Property valuation is an important piece of the commercial real estate transaction puzzle. But how exactly does it work?
There are many elements at play when it comes to commercial real estate valuation, each of which depend upon specific property characteristics, data points, and external market conditions. In this post, we’ll take a look at the property metrics that matter most, along with the three most common methods that appraisers use in determining CRE property value.
The Metrics that Matter
A property’s estimated value takes into consideration a variety of key data points, in addition to current market conditions and political and social trends. The four primary elements of property value are as follows:
- Demand: the desire or need for ownership supported by the financial means to satisfy the desire.
- Utility: the ability to satisfy future owners’ desires and needs.
- Scarcity: the finite supply of competing properties.
- Transferability: the ease with which ownership rights are transferred.
An accurate appraisal depends on the methodical collection of the commercial real estate data points that influence these elements and characterize a particular property. Metrics of particular importance include capitalization rate, net operating income (NOI), rental rate, lease terms, TI allowance, and rent escalations, each of which play a key role in the appraisal methods outlined below.
The Methods Appraisers Use
There are three commercially recognized valuation models for real estate: the income approach (cash flows), the sales comparison approach (comparable market analysis), and the cost approach. The method or methods commercial real estate appraisers employ to determine a property’s value varies depending on the type of property in question.
The income approach is the primary method used to appraise income-producing properties like multifamily apartment complexes, office buildings, and retail centers. While this approach is considered to be the most meaningful and accurate gauge of CRE property value, it is also the most complex.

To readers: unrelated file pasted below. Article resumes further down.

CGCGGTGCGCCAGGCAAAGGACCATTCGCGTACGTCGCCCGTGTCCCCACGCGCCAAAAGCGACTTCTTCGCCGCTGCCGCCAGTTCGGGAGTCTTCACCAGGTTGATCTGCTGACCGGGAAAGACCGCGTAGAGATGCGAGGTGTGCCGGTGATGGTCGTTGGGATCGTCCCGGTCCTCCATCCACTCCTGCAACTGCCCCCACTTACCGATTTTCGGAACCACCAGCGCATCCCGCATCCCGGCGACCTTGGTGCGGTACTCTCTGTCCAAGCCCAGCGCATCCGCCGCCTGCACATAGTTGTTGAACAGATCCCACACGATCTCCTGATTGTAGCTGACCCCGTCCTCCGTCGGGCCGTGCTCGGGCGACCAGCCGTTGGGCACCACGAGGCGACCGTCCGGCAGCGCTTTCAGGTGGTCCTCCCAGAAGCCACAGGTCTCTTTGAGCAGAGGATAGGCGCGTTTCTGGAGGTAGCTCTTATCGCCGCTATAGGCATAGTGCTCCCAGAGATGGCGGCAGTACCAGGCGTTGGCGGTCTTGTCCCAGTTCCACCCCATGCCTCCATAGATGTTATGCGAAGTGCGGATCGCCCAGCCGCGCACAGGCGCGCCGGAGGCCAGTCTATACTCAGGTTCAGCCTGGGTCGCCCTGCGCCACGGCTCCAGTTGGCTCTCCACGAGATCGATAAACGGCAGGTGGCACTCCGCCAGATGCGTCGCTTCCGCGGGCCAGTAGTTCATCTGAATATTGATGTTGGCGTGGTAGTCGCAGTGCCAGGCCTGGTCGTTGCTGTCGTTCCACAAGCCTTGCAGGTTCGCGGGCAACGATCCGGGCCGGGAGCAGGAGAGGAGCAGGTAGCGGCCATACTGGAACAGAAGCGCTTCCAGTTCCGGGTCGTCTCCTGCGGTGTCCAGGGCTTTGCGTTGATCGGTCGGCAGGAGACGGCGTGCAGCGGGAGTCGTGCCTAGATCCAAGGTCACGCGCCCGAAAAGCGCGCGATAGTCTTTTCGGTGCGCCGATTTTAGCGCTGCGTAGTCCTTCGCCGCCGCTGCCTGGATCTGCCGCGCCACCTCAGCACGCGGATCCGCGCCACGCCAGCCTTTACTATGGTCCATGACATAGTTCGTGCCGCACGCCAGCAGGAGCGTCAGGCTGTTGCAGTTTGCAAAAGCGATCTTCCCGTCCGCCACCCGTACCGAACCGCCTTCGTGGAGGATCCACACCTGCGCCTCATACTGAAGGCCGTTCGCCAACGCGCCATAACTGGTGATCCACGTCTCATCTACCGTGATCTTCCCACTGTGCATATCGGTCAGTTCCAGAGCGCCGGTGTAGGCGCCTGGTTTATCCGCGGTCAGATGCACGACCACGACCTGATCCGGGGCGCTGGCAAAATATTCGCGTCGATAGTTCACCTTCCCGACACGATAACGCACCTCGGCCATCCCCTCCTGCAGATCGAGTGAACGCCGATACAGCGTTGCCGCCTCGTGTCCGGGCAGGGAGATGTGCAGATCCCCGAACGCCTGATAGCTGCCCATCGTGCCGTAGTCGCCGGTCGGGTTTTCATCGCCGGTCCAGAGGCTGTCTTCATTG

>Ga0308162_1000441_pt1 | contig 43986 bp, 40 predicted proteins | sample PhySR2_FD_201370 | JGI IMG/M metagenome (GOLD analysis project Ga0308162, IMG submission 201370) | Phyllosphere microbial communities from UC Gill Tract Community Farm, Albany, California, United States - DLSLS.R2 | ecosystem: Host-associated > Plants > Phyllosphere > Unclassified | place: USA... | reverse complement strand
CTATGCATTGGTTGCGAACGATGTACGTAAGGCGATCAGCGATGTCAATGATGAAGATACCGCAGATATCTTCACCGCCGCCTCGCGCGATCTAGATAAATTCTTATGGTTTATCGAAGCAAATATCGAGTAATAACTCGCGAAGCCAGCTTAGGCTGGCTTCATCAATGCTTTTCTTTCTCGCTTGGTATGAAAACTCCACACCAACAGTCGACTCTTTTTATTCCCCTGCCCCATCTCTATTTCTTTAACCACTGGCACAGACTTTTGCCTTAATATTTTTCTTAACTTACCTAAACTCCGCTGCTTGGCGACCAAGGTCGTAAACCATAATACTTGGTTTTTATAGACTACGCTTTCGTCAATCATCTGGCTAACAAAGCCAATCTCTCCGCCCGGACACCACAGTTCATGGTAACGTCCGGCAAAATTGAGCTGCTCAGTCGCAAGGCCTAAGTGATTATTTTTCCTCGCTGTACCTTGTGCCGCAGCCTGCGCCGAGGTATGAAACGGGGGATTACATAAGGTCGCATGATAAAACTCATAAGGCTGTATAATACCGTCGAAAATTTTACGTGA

The first step in using the income approach is to determine a property’s NOI, or the revenue that a property generates minus necessary operating expenses. Determining NOI is often an exceedingly detailed process in which an appraiser creates an entire profit and loss statement for a property, factoring in details like projected maintenance expenses and vacancy rates over an extended period of time.
Once the NOI has been assessed, the appraiser will survey other similar-earning properties in the same area to determine the current market value of the property in question. Capitalization rate can then be calculated by dividing the NOI by the determined market value.
Finally, the appraiser divides the property’s NOI by its cap rate to arrive at a value estimate.
Because it takes into account so many essential metrics, the income approach is largely regarded as the most valuable and information-dense CRE appraisal method. But for the same reason, this method requires close attention to detail, as an incorrect assessment of any factor can dramatically alter the resulting valuation.
Although the income approach is generally perceived as the most comprehensive gauge of a property’s value, other approaches can be used to great effect in specific circumstances.
The sales comparison approach, as one might assume, is a way to determine market value by comparing a particular property to properties with the same or similar characteristics. Commercial real estate appraisers using this approach must select comparable properties, ideally sold within the last year and within the same market considerations, and take into account seemingly both major and minor considerations. This includes basic things like area and square footage, along with more nuanced aspects like quality of construction and property conditions. Accurately determining like properties and accounting for differences requires extensive research, knowledge of an area, as well as industry experience. The resulting valuation reflects the idea that a property’s value is worth the net value of all of its features, which can be helpful for particular kinds of property — for instance, a multi-condo property.
Appraisers can also use the cost approach method by evaluating the costs of creating a property exactly like the subject. This approach operates on the assumption that a reasonable buyer would not pay more for an existing property than it would cost to buy a comparable lot and construct a new building. This approach is useful when dealing with infrequently sold properties that do not produce income — i.e., schools, churches, hospitals, and government buildings. The least frequently used of the three appraisal methods, the cost approach requires an in-depth knowledge of construction and material costs.
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